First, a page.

We arrived dark and early, as usual, and found a bit more moisture still around and wind was in the forecast by 10 AM. Still, we managed a few good finds throughout the morning.
Two Northern Cardinals were captured just before dawn. The first was a recapture that we first banded 3 1/2 years ago on the opposite side of the river on Earth Day. Still going strong.
A couple of new juvenile Gray Catbirds were netted, as well.
We now hear more House Wrens than we are catching but we will take what we can get.
The extra moisture did one fun thing as the Sun rose higher. It settled in all of the Bowl and Doily Spider web and gave them a nice glow.
Once the light was up a bit more we could tell the wind was not too far behind as large clouds quickly scuttled past.
Dotted Smartweed is popping up in camps as we near the mouth of the river.
Double-crested Cormorants are seen out on the lake or flying in from time to time but they are seldom seen resting on the sand bar.
Leaves were still cloaked in water even as the wind began to pick up.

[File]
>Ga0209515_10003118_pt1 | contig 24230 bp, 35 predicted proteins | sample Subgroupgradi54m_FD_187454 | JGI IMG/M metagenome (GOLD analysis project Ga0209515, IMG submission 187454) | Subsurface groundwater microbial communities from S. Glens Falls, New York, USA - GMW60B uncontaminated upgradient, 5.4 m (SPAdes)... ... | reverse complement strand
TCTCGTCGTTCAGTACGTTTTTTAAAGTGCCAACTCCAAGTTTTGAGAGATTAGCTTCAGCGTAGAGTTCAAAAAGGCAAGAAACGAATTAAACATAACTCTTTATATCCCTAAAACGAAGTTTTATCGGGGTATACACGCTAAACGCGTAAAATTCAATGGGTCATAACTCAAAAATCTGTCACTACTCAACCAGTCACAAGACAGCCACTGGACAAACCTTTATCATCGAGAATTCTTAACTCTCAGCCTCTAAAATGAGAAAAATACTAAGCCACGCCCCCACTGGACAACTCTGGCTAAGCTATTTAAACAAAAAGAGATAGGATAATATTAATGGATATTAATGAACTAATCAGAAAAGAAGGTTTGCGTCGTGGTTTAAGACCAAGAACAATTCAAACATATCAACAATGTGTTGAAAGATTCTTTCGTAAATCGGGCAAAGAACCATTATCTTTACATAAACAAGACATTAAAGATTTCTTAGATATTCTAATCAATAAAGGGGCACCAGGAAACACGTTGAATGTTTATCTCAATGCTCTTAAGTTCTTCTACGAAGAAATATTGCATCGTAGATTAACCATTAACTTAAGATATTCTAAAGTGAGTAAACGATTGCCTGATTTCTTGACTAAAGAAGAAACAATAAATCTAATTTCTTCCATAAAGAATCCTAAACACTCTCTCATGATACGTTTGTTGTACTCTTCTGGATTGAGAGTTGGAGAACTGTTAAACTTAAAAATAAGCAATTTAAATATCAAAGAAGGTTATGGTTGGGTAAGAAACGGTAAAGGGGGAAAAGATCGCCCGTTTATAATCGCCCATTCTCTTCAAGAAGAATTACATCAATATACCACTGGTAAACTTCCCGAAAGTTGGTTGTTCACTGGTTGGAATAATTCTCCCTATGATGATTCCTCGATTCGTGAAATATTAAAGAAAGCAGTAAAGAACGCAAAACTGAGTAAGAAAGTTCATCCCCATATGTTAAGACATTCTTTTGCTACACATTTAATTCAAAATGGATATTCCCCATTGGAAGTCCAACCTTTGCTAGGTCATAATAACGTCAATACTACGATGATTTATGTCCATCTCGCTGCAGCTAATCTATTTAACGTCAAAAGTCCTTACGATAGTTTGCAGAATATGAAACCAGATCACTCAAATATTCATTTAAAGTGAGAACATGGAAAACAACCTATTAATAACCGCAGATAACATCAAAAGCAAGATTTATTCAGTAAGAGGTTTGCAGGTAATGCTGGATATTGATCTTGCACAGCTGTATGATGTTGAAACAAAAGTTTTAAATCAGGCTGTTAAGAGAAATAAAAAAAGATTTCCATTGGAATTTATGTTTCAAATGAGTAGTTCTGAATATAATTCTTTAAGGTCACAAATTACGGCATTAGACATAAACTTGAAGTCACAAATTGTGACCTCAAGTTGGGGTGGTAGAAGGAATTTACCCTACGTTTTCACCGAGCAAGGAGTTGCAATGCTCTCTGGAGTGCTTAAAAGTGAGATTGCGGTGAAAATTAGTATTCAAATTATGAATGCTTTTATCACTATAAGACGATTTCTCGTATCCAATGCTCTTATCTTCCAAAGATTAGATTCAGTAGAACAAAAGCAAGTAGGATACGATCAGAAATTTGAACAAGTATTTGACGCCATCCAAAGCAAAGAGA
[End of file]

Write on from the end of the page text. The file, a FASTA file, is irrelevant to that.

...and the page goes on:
You could hardly tell the breeze was increasing as we took a look at the Window on the Lake where the water was calm for a little longer.
A funny thing happens when you stand very still by the lake. Birds begin to fly in right next to you. This Little Blue Heron landed just a few feet from Andrew.
While he was studying the bird he noticed something in one of the nearby branches. A Ladybug!
A Blue-gray Gnatcatcher also flew in while feeding through the Willow branches. It got so close it could even be photographed in focus before flying off.
Lynn spotted a Limpkin perched in one Willlow over Net 21. The pair were chasing each other all over the priority all morning.
Christine found what we are deciding is a Three-spotted Skipper, also by Net 21. Skippers are increasing in number up and down the river side.
An Argiope stayed on patrol in the surrounding vegetation...
...while a Caterpillar searched around a twig.
This bug looks a lot like a Box Elder bug but we have never seen one this bright red. Maybe a related species we have located yet?
Back an the table, we captured a new Hermit Thrush.
Lynn got a better shot of the tan edging on the feather indicating it is a young bird.
We also caught our 2nd Eastern Palm Warbler of the season. Still waiting on the Yellow-rumps.
Finally, a recaptured Carolina Wren was processed and released just before we ended the day.
A nice collection of finds all around today. Next week is forecast to be much cooler and a lot of us will be volunteering with various Christmas Bird Counts across the state. Happy birding to all!
Next (planned) Banding Day: Sunday, December 20th.
All nets will be opened by 6:45 A.M.